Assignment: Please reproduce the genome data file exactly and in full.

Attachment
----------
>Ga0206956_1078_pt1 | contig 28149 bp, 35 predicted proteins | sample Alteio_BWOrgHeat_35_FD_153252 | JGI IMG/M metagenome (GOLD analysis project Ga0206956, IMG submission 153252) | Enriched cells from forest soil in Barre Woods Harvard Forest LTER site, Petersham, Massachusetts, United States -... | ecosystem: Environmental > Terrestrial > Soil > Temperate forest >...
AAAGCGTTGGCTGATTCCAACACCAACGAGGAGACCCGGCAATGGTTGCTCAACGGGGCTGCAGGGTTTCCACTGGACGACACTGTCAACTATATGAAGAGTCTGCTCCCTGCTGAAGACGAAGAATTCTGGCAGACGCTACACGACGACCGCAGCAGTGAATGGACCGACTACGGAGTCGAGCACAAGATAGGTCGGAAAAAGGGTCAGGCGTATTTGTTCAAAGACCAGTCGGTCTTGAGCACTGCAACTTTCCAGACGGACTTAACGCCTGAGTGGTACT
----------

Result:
>Ga0206956_1078_pt1 | contig 28149 bp, 35 predicted proteins | sample Alteio_BWOrgHeat_35_FD_153252 | JGI IMG/M metagenome (GOLD analysis project Ga0206956, IMG submission 153252) | Enriched cells from forest soil in Barre Woods Harvard Forest LTER site, Petersham, Massachusetts, United States -... | ecosystem: Environmental > Terrestrial > Soil > Temperate forest >...
AAAGCGTTGGCTGATTCCAACACCAACGAGGAGACCCGGCAATGGTTGCTCAACGGGGCTGCAGGGTTTCCACTGGACGACACTGTCAACTATATGAAGAGTCTGCTCCCTGCTGAAGACGAAGAATTCTGGCAGACGCTACACGACGACCGCAGCAGTGAATGGACCGACTACGGAGTCGAGCACAAGATAGGTCGGAAAAAGGGTCAGGCGTATTTGTTCAAAGACCAGTCGGTCTTGAGCACTGCAACTTTCCAGACGGACTTAACGCCTGAGTGGTACT